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Huffington Post interviews Jeffrey Cain about Print E-mail
Tuesday, 14 February 2012

Originally published at Huffington Post

It's great to see the album being promoted on a major web site such as HuffPo!


In 2004, Jeffrey Cain, formerly of alt-rock sensation Remy Zero, and Steve Kilbey, legendary frontman of Australia's The Church, teamed up as new band "Isidore" and released an album of the same name. But despite rapturous reviews -- "a challenging sonic pallet of sensual and carnal beauty," "a timely and unique collaboration between two important musical artists," "a beautifully moody atmosphere" -- not even the most ardent Isidore fan dared assume this was anything but an exceptional one-off since Kilbey and Cain each had full and separate careers.

The Isidore MySpace page, mostly abandoned to tumbleweeds, would occasionally light up with a forlorn: "More Isidore please." But for more than half a decade, Isidore itself remained silent.

During this time, Kilbey continued to write, release and make music with The Church, as well as on numerous solo and side projects. He gained acclaim as a poet, painter, and Australia's funniest celebrity guest on quiz shows.

Cain released an album as Dead Snares, started his own label, Communicating Vessels, began to produce multiple acts and continued to compose for Hollywood -- he had received an Emmy nomination in 2003 for the Nip/Tuck theme song and Remy Zero's "Save Me" was the theme song for long-running television series Smallville.

Then, in 2011, amidst murmurings on the Isidore website, hopeful fans who checked in there or on Cain's or Kilbey's other sites were rewarded with an unexpected announcement: new Isidore was on the way. In the mind-bending words of pre-released meta-song "Reappearance," [listen] Isidore has "re-attuned, re-aligned the opening into your mind" and happily, completed second album, Life Somewhere Else, is set to appear on February 21, 2012.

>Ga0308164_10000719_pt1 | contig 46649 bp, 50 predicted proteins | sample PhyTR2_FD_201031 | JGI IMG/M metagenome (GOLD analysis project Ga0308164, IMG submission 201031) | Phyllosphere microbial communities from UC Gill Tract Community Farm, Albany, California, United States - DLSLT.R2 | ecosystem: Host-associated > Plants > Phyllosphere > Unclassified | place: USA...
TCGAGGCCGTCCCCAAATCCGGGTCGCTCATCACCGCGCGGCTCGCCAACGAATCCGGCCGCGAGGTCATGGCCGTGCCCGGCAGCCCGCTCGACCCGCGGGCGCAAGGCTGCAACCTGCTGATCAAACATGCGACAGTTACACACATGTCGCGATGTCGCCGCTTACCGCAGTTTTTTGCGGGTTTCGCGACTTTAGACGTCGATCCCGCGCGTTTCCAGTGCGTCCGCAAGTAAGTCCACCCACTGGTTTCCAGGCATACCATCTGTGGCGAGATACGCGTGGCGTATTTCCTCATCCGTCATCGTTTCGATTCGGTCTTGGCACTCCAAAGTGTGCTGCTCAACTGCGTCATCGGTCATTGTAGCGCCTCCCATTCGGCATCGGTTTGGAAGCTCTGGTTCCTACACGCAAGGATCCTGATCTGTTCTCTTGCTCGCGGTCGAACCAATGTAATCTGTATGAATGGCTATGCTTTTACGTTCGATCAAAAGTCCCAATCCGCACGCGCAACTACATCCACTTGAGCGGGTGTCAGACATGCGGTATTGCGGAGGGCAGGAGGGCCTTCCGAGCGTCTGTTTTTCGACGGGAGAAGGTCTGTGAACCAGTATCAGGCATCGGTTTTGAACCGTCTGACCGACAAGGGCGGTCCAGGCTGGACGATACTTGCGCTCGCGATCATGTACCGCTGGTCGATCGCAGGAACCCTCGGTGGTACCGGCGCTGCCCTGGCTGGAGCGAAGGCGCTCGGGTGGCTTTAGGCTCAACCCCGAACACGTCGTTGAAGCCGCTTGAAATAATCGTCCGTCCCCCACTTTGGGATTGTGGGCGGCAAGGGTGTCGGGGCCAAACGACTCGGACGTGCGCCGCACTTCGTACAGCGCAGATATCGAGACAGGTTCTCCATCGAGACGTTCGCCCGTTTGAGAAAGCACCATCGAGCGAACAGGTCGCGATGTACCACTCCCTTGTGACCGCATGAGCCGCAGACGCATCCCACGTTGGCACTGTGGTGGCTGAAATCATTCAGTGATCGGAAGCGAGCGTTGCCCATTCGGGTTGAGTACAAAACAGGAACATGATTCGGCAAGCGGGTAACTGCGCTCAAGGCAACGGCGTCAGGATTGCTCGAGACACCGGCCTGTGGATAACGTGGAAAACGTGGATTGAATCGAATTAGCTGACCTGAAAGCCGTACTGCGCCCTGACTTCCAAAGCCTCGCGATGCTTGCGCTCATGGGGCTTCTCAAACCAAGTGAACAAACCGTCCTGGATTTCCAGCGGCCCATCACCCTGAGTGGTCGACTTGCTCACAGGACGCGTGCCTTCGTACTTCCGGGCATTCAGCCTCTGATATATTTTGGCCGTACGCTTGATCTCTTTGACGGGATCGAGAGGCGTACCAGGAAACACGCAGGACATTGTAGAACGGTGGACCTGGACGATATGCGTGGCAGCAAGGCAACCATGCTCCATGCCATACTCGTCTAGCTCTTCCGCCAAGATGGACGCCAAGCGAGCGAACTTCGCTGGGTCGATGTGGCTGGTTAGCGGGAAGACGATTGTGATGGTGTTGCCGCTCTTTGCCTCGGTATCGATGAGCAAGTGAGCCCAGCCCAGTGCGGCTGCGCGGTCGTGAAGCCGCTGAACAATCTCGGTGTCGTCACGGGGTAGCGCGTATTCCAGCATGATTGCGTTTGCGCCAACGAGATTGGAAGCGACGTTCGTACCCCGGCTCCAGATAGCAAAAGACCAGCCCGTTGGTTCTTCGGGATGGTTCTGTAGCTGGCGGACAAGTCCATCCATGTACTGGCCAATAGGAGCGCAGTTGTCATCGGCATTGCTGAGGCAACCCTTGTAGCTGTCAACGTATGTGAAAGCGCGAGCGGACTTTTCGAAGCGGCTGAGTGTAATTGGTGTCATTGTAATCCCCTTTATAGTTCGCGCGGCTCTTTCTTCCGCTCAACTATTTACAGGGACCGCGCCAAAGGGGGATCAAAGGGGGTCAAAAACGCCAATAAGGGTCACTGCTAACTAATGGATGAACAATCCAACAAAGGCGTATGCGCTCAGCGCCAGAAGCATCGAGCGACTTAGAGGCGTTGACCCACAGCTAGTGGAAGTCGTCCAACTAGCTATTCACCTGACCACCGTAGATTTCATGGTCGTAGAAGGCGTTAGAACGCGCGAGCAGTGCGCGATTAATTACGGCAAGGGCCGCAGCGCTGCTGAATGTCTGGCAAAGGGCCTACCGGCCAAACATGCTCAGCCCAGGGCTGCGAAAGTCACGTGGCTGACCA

KS: So, Jeff, you were a Church fan from a young age. What about the Church's music spoke to you as a kid growing up in Alabama?

JC: Well, I found it on my own without a radio or magazine telling me what it was. I kind of stumbled upon the record.

KS: In a store?

JC: In a store. You couldn't listen to it, so I was looking at album artwork and reading titles. I had to take a leap of faith and spend the little money I had on something that I had no idea what it would be like or sound like. I was a 14- or 15-year-old kid.

The very first song was called "Myrrh." It was trance-like -- the music was very hypnotic. And the lyrics spoke of an ancient city, but people had microphones and there were telephones ringing. Then people were riding camelback -- all this juxtaposition. Time had been bent. Things you thought were one way were another way. But you could picture that place. You understood that place. The future was there. The past was there. And something I had never really heard in music -- a man telling a story of people who are searchers, maybe outsiders, maybe the fringe-dwellers on a mission or a search for enlightenment, trying to figure out their lesson in this world. It opened up my mind.

KS: The lyrics and the music?

JC: Oh, yeah, yeah, definitely. The music -- I loved. But the lyrics -- I knew there was a kindred spirit out there for me. I was hearing someone from another generation saying things that made sense to me when I was living in a world where the older people around me were saying things that did not make sense to me.

KS: So that prompted you to pursue the path you had started on?

JC: Definitely. Because then I felt not alone.

KS: Did you go see The Church in concert?

JC: I did. My friend -- who I don't think really had a license yet --

KS: Learner's permit? Metaphorically that fits.

JC: Right, yeah. Somehow we were able to drive to Atlanta. We got up early one day and drove to Atlanta from Mobile.

KS: Which tour was this?

JC: It was when they had broken in America -- "Starfish" -- which was kind of odd to me because when I found The Church, nobody around me knew who they were.

KS: Where did you sit?